OM-D E-M1X + M.Zuiko 100-400 mm f/5-6.3 IS with M.Zuiko MC-14 teleconverter @ 560 mm, efov 1120 mm, f/9, 1/2000, ISO-500, Bird Detection AI, cropped to 3554 pixels on the width

I anticipate using AF Limiter often, so I have included this under the functions in My Menu. At this point I have my three AF Limiter options set up as follows: 1.3m to 10m, 1.3m to 25m, and 10m to 75m. I will no doubt be adjusting these distance limits once I do some field testing under real world conitions.

OM-D E-M1X + M.Zuiko 100-400 mm f/5-6.3 IS with M.Zuiko MC-14 teleconverter @ 502 mm, efov 1004 mm, f/9, 1/1600, ISO-1000, Pro Capture L, Bird Detection AI, cropped to 3052 pixels on the width, subject distance 37.7 metres

I also anticipate that when I am at a specific location that I know very well, such as Hendrie Valley, I will change these AF Limiter distances to correspond to specific shooting spots that I typically use for my photography.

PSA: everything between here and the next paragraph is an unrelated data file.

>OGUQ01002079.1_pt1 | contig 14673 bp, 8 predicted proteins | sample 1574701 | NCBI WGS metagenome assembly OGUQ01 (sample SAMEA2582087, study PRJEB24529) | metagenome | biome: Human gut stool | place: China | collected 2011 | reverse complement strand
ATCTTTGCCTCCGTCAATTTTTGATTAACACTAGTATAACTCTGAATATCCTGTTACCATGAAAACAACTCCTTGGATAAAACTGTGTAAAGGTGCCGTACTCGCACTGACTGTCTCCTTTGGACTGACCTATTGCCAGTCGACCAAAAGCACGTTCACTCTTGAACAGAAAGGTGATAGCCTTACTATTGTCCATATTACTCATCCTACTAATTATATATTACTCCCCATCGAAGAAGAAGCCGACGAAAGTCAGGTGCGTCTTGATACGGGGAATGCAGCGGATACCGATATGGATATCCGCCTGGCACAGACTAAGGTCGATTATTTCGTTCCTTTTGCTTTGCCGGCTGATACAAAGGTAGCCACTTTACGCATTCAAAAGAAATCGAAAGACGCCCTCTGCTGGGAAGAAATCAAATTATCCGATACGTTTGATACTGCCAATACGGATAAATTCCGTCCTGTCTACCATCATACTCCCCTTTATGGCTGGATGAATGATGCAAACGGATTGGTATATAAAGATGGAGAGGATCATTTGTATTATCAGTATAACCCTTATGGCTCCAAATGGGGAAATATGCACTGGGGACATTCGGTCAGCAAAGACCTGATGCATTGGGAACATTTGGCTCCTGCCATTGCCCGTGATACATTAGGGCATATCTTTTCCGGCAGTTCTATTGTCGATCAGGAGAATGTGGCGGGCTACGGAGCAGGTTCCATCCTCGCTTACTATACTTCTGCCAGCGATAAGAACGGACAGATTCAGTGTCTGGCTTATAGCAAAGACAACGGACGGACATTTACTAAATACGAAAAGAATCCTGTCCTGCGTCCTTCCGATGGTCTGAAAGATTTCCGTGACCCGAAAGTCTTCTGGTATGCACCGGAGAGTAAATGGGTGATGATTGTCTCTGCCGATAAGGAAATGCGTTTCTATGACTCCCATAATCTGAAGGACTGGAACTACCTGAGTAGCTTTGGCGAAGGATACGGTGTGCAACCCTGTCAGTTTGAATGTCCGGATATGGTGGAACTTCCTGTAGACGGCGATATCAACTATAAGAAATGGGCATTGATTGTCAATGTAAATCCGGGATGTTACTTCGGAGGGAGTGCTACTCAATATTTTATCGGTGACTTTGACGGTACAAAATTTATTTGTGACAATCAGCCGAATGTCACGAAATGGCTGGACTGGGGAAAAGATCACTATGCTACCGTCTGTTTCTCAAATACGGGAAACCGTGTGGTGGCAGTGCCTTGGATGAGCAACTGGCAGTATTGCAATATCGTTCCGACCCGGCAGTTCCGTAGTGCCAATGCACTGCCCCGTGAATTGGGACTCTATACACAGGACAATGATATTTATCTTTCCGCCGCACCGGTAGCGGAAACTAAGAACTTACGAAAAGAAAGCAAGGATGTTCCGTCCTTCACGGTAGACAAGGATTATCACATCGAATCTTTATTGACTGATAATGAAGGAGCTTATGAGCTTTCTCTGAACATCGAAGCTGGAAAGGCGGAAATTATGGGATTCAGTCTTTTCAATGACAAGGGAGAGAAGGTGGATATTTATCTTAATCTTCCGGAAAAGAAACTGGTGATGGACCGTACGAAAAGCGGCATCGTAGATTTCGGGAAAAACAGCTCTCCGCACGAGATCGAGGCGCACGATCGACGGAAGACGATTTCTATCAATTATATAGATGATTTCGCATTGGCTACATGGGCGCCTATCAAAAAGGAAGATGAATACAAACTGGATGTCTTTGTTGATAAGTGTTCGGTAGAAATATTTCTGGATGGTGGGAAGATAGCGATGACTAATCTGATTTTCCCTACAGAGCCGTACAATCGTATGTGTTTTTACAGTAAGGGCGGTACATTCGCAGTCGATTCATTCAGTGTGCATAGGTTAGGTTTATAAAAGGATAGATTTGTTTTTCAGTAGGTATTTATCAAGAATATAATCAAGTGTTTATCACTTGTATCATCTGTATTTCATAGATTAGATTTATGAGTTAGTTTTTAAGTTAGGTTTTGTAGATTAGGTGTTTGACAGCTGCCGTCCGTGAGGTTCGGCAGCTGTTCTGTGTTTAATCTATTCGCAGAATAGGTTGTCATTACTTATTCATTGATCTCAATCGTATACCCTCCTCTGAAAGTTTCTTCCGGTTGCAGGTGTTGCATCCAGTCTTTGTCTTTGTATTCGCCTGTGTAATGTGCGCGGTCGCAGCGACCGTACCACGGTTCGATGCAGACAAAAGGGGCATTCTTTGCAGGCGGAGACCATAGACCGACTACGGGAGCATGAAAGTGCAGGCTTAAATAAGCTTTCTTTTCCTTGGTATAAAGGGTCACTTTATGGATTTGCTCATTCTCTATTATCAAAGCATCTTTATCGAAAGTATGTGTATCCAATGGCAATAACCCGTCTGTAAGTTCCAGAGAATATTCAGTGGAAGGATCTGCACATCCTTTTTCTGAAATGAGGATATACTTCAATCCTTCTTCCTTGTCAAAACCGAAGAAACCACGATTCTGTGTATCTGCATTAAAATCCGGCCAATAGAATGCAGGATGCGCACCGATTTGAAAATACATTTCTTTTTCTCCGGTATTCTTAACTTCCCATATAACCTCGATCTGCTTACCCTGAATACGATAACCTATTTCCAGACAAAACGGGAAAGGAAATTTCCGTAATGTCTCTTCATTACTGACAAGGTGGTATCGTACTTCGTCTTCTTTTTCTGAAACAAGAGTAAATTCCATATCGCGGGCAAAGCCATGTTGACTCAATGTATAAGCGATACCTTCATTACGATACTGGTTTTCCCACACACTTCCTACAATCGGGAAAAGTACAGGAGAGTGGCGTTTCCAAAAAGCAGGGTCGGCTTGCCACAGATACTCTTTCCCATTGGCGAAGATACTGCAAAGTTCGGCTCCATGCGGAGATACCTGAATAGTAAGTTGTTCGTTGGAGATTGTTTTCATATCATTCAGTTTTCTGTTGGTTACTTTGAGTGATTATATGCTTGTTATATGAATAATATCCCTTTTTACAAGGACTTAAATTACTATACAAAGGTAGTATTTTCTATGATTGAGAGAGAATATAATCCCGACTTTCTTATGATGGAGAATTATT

OM-D E-M1X + M.Zuiko 100-400 mm f/5-6.3 IS with M.Zuiko MC-14 teleconverter @ 545 mm, efov 1090 mm, f/9, 1/2000, ISO-640, Pro Capture L, Bird Detection AI Subject Tracking, cropped to 1801 pixels on the width

As part of my shooting discipline I will need to check to ensure that I have my AF Limiter turned to Off at the end of each photo session. That way I will not miss any images on my next photo session when the general AF Limiter options on my M.Zuiko 100-400 mm f/5-6.3 IS may suffice.

OM-D E-M1X + M.Zuiko 100-400 mm f/5-6.3 IS with M.Zuiko MC-14 teleconverter @ 560 mm, efov 1120 mm, f/9, 1/4000, ISO-4000, Pro Capture H, cropped to 3537 pixels on the width, subject distance 1.8 metres

Using flying into focus techniques and related camera technology can have a positive impact on a photographer’s ability to capture birds and other subjects in flight.

Technical Note

Photographs were captured handheld using camera gear as noted in the EXIF data. Images were produced from RAW files using my standard process. This is the 1,059th article published on this website since its original inception.